For more than 30 years, Laura Dern’s penchant for slightly off-kilter but basically decent characters has created a rich and textured body of work. “Woman Inherits the Earth: The Films of Laura Dern,” continuing this week at the Museum of Fine Arts, isn’t a complete offering of her prodigious output of films, but it’s an impressive sampling of Dern’s daring performances, starting with her earliest leading role at 18 in Joyce Chopra’s “Smooth Talk” (1985).
Based on a short story by Joyce Carol Oates, “Smooth Talk” casts Dern as Connie, a self-absorbed teen infatuated with the discovery of her own sexual power. When Connie attracts the attention of a predatory older man (Treat Williams), she finds herself caught up in a tense adult situation. “Smooth Talk” screens Dec. 30 at 4 p.m.
Working with another woman director, Martha Coolidge, Dern earned her first Oscar nomination for “Rambling Rose” (1991), another incisive portrait of a young woman trying to navigate her own blossoming sexuality, this time in 1930s Georgia. Dern’s Rose has been sent to work as a servant for the Hillyer family ostensibly because of her “promiscuity.” Dern’s mother, Diane Ladd, plays the Hillyer family matriarch and also received an Oscar nod for supporting actress. It screens Dec. 29 at 5:30 p.m.
Jumping ahead 25 years, the series presents Kelly Reichardt’s much-acclaimed 2016 feature “Certain Women” on Dec. 29 at 8 p.m. Dern plays a harried, well-meaning small-town lawyer trying to deal with an erratic client in the first of Reichardt’s trio of vignettes (the others star Michelle Williams, Kristen Stewart, and Lily Gladstone) all set in the desolate open spaces of Montana.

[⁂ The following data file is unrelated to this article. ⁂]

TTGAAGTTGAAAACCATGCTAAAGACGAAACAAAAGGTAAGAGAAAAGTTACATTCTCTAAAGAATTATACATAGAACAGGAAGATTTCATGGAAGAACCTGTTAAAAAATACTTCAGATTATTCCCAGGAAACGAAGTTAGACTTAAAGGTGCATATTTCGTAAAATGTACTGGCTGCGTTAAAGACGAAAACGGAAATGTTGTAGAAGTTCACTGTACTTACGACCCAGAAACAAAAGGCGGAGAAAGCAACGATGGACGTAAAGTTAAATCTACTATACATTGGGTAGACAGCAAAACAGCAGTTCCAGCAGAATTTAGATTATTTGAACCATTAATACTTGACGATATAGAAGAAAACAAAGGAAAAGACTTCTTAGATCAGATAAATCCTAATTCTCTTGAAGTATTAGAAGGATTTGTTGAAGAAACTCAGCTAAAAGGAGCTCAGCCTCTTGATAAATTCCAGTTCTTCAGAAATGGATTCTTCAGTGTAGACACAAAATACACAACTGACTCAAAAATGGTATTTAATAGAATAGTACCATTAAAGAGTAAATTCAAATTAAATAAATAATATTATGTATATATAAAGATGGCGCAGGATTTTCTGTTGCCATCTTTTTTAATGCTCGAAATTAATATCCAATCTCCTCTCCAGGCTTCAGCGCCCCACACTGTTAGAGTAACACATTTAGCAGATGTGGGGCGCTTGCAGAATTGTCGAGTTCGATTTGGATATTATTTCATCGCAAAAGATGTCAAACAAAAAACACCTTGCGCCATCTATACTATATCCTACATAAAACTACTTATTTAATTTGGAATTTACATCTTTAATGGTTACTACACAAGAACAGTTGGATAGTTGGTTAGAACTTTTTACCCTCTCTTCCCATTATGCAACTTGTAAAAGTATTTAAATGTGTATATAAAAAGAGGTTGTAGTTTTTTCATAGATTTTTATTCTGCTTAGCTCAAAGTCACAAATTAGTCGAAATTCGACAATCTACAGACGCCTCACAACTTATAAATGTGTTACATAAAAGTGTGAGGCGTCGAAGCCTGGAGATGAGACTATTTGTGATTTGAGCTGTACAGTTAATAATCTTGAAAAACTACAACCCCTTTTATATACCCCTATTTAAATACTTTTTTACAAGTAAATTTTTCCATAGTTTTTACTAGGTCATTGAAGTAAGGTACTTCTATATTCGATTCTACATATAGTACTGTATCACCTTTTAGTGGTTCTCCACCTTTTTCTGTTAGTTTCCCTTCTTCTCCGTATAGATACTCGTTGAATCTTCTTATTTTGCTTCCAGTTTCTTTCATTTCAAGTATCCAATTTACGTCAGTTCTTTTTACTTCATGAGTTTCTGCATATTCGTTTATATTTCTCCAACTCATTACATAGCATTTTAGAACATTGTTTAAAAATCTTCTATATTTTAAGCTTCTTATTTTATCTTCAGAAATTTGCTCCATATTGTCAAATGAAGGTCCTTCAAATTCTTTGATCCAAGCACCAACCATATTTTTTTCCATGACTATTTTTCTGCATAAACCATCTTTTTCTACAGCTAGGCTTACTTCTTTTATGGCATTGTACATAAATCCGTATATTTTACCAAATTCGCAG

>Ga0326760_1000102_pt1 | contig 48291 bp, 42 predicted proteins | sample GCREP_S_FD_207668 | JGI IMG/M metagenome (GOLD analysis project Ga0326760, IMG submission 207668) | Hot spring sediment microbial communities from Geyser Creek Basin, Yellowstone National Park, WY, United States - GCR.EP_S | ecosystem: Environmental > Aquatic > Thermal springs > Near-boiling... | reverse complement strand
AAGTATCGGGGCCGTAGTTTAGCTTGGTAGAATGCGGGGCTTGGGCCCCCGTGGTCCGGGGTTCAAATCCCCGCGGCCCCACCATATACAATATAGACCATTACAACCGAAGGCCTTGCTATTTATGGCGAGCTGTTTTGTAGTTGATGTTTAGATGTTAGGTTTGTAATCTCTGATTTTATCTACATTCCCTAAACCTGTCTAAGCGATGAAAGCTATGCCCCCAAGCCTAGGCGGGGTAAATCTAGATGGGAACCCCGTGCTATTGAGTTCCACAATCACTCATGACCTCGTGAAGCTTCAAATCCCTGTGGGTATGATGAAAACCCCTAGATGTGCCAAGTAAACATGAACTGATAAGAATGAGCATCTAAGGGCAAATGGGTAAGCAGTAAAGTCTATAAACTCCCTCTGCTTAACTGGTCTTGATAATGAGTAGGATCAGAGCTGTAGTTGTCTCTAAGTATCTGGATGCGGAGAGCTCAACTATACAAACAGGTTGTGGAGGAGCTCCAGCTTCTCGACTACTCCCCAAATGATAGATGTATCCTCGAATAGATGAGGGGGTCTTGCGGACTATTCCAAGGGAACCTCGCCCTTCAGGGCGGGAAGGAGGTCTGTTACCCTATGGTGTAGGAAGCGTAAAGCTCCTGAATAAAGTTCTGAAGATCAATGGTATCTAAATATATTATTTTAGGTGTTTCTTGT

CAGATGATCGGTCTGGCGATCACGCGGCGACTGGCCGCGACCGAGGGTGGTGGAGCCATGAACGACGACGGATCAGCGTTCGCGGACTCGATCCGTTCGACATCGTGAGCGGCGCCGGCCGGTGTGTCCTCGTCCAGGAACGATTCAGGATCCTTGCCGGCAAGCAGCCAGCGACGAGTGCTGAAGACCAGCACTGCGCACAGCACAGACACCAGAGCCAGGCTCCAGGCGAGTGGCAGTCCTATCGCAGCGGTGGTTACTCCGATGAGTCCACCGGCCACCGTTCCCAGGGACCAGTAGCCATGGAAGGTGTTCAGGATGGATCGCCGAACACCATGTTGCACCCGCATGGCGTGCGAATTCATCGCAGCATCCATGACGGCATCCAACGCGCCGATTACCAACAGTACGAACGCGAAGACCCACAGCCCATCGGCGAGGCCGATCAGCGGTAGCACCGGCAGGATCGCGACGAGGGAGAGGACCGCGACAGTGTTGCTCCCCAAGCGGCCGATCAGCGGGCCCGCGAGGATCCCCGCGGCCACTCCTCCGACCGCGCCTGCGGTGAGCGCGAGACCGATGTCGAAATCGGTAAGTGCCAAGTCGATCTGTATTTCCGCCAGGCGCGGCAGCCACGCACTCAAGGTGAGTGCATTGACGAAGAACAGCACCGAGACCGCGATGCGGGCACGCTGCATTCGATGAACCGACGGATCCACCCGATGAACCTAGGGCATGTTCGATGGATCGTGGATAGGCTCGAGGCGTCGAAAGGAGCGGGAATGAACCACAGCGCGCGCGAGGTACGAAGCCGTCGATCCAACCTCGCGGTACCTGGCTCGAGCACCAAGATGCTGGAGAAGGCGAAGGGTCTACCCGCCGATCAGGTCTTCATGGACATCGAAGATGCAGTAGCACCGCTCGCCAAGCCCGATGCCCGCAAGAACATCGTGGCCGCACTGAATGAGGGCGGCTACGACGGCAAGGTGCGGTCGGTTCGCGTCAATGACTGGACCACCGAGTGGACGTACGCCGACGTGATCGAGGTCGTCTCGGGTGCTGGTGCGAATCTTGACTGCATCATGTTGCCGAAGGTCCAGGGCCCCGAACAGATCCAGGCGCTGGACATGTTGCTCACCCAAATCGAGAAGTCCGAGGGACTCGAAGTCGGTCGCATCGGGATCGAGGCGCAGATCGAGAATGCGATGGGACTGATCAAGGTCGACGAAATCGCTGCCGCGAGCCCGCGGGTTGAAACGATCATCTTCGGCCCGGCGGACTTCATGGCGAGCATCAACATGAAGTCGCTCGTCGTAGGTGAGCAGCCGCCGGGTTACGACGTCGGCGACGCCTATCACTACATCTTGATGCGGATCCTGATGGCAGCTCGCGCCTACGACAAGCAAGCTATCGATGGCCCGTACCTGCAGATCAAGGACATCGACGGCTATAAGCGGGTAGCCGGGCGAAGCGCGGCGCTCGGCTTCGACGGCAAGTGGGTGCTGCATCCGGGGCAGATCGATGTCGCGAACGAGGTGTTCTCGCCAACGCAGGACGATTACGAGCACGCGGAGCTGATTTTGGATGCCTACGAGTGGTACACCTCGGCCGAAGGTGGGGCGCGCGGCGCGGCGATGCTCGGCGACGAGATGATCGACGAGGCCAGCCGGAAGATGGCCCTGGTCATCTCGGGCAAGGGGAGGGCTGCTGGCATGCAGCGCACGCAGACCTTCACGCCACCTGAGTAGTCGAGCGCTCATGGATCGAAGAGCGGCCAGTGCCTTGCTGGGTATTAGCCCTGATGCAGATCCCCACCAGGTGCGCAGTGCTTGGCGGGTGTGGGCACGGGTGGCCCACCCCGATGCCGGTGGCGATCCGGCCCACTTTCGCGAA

Reichardt adapted “Certain Women” from three short stories by Montana native Maile Meloy. The film, which has drawn critical praise, is the latest example of Dern’s career-long collaborations with adventurous directors, including Paul Thomas Anderson and David Lynch. In Anderson’s “The Master,” which will screen on 35mm Dec. 28 at 7:30 p.m., Dern has a small but crucial role as Helen Sullivan, a devout follower and benefactor of cult leader Lancaster Dodd (Philip Seymour Hoffman), who begins to question Dodd’s teachings and methods.
Dern made four films with Lynch, including “Inland Empire” (2006), which closes the series on Dec. 30 at 7 p.m. Dern gives a powerhouse performance as Nikki Grace, a married actress working on a Hollywood film about a love affair in the American South. Nikki becomes involved with her costar (Justin Theroux) and the two rapidly lose track of the line between reality and cinematic fantasy.
The MFA is screening David Lynch’s personal 35mm print of “Inland Empire.” It will be preceded by “Lynchian lounge music” in Taste Café by the Providence band Volcano Kings starting at 6:15 p.m.
For more information go to www.mfa.org.
Audiences can feast on more fearless acting with the “National Theater Live” production of Harold Pinter’s “No Man’s Land” starring Ian McKellen and Patrick Stewart. After a run on Broadway, the production returned to London’s West End stage where it was broadcast live to movie theaters. The Coolidge Corner Theatre hosts an encore presentation on Dec. 29 at 7 p.m. McKellen and Stewart starred in Samuel Becket’s “Waiting for Godot” in 2009, then reunited with director Sean Mathias for Pinter’s 1975 dark comedy. The actors play a pair of aging writers whose night of drinking and telling tales gradually turns into a power game. The broadcast of “No Man’s Land” will be followed by a question and answer session with the cast and the director.
For more information go to www.coolidge.org.